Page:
Environmental and Molecular Mutagenesis (EMM) Editor's Choice - July 2014
The Editor's Choice for July is "Mechanisms of Chromosomal Instability in Melanoma” by William K. Kaufmann, Craig C. Carson, Bernard Omolo, Adam J. Filgo, Maria J. Sambade, Dennis A. Simpson, Janiel M. Shields, Joseph G. Ibrahim, and Nancy E. Thomas.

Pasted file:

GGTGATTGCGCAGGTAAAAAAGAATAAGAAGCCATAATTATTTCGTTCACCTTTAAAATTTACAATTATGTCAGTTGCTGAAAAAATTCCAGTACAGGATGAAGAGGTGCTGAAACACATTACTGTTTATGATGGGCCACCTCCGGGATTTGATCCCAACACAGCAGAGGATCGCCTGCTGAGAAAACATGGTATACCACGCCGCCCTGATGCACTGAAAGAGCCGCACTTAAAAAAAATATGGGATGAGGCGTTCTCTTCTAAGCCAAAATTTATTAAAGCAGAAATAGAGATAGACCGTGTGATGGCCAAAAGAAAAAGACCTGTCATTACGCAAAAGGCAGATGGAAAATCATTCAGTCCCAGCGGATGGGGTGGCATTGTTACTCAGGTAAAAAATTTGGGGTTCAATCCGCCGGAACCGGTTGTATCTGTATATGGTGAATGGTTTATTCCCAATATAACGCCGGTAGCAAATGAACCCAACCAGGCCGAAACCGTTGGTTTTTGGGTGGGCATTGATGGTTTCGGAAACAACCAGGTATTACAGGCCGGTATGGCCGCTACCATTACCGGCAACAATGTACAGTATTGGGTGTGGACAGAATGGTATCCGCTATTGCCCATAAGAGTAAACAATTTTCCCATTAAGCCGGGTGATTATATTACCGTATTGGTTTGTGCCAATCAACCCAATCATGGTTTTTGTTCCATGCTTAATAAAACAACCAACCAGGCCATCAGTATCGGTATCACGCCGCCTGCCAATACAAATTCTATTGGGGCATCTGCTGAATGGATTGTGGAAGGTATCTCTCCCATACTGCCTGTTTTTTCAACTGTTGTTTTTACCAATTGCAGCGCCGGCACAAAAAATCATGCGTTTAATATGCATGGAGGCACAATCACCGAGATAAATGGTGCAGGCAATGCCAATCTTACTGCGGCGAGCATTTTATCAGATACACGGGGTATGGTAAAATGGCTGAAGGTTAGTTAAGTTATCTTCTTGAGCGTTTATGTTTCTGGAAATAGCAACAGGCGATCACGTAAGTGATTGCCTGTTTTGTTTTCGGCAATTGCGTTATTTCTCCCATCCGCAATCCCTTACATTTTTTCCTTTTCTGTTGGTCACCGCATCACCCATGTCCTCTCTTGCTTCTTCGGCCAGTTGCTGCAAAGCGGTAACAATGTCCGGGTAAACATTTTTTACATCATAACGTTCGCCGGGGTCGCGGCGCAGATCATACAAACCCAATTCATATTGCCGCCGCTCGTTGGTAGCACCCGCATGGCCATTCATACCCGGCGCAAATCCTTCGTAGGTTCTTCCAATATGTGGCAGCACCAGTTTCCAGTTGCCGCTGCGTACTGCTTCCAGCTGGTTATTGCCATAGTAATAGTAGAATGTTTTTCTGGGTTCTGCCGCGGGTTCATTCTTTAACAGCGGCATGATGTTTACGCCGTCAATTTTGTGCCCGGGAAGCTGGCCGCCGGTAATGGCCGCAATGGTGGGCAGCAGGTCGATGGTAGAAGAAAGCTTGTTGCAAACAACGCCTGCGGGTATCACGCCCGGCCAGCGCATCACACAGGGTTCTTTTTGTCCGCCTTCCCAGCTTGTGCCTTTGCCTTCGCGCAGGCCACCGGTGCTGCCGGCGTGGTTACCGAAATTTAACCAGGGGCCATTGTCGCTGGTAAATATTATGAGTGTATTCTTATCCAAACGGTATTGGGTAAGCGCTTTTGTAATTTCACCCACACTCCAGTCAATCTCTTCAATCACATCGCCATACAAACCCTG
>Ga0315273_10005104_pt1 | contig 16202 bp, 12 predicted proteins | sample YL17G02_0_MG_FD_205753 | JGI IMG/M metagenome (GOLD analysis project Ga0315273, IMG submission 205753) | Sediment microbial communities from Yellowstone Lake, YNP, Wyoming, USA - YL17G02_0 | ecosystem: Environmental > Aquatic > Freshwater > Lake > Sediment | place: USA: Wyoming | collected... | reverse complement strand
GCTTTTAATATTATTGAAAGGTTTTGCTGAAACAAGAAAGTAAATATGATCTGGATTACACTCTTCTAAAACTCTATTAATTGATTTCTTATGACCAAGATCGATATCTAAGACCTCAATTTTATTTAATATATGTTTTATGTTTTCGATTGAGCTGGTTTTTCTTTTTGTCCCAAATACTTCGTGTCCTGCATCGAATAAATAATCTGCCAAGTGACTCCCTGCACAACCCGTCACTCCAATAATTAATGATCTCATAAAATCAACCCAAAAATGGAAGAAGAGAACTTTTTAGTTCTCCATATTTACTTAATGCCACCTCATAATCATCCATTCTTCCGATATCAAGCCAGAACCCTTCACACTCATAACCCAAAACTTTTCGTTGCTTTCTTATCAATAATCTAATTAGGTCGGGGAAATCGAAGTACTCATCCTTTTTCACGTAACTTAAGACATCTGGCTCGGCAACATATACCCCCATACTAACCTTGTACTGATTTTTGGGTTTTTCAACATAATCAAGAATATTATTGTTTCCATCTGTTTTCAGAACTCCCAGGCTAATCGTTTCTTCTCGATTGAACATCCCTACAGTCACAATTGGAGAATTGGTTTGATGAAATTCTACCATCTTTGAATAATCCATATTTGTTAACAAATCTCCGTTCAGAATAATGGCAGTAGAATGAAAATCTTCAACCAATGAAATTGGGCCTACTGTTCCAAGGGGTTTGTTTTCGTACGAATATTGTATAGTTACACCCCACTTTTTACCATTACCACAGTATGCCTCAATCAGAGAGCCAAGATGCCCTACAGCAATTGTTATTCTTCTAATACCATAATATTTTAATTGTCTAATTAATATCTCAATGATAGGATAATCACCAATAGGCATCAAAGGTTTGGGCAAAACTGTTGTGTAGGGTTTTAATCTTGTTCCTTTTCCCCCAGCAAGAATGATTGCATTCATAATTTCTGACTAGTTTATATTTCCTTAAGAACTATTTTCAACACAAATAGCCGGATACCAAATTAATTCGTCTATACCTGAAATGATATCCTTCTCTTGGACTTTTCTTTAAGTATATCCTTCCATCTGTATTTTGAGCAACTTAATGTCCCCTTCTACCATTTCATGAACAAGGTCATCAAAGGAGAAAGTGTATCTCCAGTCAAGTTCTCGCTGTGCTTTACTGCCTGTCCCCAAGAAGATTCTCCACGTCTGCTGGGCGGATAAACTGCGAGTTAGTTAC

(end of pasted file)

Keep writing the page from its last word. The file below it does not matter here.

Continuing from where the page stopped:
Melanoma is the most dangerous type of skin cancer and the leading cause of death from skin disease. It is an aggressive cancer that frequently metastasizes and responds poorly to radiation and chemotherapy. Most troubling is the observation that rates of melanoma are increasing each year. Melanoma cells show high levels of chromosome instability manifested as segmental deletions and amplifications; rates of chromosomal instability were nearly 10-times greater in melanoma cells than in primary human melanocytes. This instability could underlie their propensity to metastasize and be resistant to standard cancer therapies. The investigators used a systems biology approach to investigate the characteristics of chromosomal instability in melanoma cell lines. Bioinformatic analysis identified a signature of gene expression that was correlated with chromosomal instability but this signature failed to generate a significant prediction of melanoma progression in a separate dataset. Thus, while chromosomal instability in melanoma cell lines appears to influence gene function, the chromosomal instability gene expression signature cannot identify more aggressive tumors. In contrast, a previously described signature of p53-dependent DNA damage checkpoint function was prognostic of melanoma progression. The chromosome instability gene signature also provided no clues to the mechanisms of instability. While chromosomal instability was associated with many alterations in the DNA damage response pathway, no single element of the DNA damage response elements that were studied was correlated with instability. The results point to a complex and multifactorial mechanism for the development of chromosome instability in melanoma. These studies emphasize that chromosome instability phenotypes have a complex etiology and that this must be considered when developing assays of tumor progression probability and the development of more effective treatments for melanoma. Environ. Mol. Mutagen. 55:457–471, 2014. © 2014 Wiley Periodicals, Inc.